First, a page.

Elective surgery relief potentially on the way
Health Minister Chris Picton says the state government’s acquisition of 107 private hospital beds may create an opportunity to relax restrictions on non-urgent overnight elective surgery – but the deferral will remain in place for now.
Health Minister Chris Picton. Photo: Tony Lewis/InDaily
Adelaide’s public hospitals are in their second week of deferring non-urgent overnight elective surgery in a bid to free up more hospital bed capacity to cope with the state’s wave of COVID-19 and flu cases.
Picton announced the four-week halt on Tuesday, July 19, and said it would be reviewed on a weekly basis.
The state government announced yesterday it had reached a deal with private hospitals to provide an additional 107 beds to the public health system on a temporary basis in a further bid to ease pressure on metropolitan hospitals.
Asked whether the acquisition could see the ban on non-urgent overnight elective surgery lifted, Picton said: “No, not at this stage – it’s too early to say.”
“What we did say when we announced these relatively modest, limited changes in terms of elective surgery was that it would be over a four-week period with a review on a weekly basis,” he told reporters on Thursday.
“It may well be that this additional capacity will enable us either to have some more of that surgery conducted in the private system or to resume more in the public system.
“But we’re still at a situation where we’re not being able to entertain that at this point in time, but that will continue to be reviewed over the coming weeks.”
Picton said last week that SA Health was estimating it needed to find an additional 40 beds every day out of the elective surgery workload to make sure hospitals could cope once COVID-19 hospitalisations peak.
There are currently 339 people with COVID-19 in hospital – down from 365 on Wednesday – with eight people in intensive care.
Modelling from the University of Adelaide has forecasted that South Australia could hit a peak of around 400 COVID hospitalisations sometime this week.
“We are confident that it seems to be tracking in line with the modelling that we’ve had,” Picton said yesterday.
“There’s a lag effect in terms of the hospitalisation impact of that, so even though its welcome to see that [case number] figure come slightly down today, it’s too early to be popping any champagne corks around that.”
South Australia recorded 3957 cases on Thursday – down from 4197 on Wednesday – and 17 historical COVID-19 deaths, including a woman in her 20s.
Meanwhile, Premier Peter Malinauskas has again dismissed calls to reintroduce a mask mandate and rejected suggestions the decision is for political reasons.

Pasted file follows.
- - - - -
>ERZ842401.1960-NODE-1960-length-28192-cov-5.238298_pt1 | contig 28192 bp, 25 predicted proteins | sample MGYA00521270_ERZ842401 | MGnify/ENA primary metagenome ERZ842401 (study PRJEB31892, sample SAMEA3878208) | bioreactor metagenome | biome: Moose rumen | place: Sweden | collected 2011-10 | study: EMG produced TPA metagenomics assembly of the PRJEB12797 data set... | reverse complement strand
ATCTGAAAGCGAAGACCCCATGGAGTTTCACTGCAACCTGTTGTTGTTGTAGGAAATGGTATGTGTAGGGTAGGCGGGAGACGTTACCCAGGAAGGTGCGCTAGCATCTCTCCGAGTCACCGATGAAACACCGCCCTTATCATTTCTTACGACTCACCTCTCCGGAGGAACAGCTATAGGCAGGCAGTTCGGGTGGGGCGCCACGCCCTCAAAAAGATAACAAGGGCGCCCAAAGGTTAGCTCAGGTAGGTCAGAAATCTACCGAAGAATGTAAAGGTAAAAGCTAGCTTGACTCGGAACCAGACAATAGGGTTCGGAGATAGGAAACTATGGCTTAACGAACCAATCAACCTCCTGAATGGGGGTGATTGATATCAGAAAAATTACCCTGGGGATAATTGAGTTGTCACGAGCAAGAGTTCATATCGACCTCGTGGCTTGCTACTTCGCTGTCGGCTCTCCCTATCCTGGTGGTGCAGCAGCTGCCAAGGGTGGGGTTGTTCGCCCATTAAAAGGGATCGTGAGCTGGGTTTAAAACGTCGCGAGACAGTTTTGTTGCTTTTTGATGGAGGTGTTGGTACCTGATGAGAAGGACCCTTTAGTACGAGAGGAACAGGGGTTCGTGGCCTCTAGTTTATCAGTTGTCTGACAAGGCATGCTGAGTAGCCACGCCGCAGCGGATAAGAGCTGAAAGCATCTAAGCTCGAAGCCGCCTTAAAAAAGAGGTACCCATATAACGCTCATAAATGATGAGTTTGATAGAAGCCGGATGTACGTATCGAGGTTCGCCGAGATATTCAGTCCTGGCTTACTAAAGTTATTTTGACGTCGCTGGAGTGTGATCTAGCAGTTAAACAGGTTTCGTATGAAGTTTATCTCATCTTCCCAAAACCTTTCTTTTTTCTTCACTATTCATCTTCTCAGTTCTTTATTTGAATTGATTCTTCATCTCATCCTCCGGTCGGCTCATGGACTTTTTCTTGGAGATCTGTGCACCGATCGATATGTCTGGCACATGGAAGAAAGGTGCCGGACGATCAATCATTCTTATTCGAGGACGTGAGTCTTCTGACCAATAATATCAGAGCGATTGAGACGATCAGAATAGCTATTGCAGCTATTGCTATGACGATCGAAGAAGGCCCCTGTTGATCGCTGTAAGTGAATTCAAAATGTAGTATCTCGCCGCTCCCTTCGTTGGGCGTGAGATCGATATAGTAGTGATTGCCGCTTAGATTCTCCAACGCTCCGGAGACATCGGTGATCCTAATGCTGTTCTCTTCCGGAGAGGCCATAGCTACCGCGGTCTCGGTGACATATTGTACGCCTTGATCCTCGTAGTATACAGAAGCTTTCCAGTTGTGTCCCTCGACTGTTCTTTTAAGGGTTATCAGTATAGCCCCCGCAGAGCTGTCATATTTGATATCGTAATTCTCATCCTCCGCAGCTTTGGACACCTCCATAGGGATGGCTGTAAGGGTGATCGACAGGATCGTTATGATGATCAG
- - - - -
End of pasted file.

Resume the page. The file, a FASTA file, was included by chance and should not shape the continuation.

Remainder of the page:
It comes amid a new campaign from the Australian Nursing and Midwifery Federation urging all people to get vaccinated, wear masks and take other measures to help reduce the strain on the hospital system.
Malinauskas said he welcomed the union’s campaign but stopped short of pushing for a wide-ranging mask mandate.
“We don’t see any state reintroducing a mask mandate, I’ve made it very clear that it is one of objectives to try and operate in a way that achieves national consistency when it comes to restrictions, including mask mandates,” he told reporters on Thursday.
“There’s no jurisdiction in the country at the moment that is implementing mask mandates and I’m not aware of any jurisdiction having mask mandates under active consideration, and South Australia is no exception.
Asked whether the decision was for popularity reasons, Malinauskas said: “I think when it comes to the subject of mask mandates, it is a highly divisive subject in the community.
“There are those that lust for it and those that can’t stand the idea of it.
“I don’t think there’s any option here that’s about picking political popularity, it’s about what the right thing to do is trying to get the balance right between what we’re seeking to achieve around relieving pressure on the health system versus people learning to live with COVID versus the economic implications of mandates at any time.”
Masks are still mandatory in high-risk settings such as hospitals and other health care services, pharmacies, disability and aged care services, public transport, and on planes.
An oversight committee set up to examine South Australia’s COVID-19 laws will meet today and hear from chief public health officer Nicola Spurrier and University of South Australia epidemiologist Adrian Esterman.
The “COVID-19 Direction Accountability and Oversight Committee”, chaired by Greens MLC Robert Simms, was formed as part of a crossbench deal with the government to pass amendments to the Public Health Act allowing COVID-19 restrictions to remain in place when the Major Emergency Declaration was revoked.
The committee will meet at 11.15am.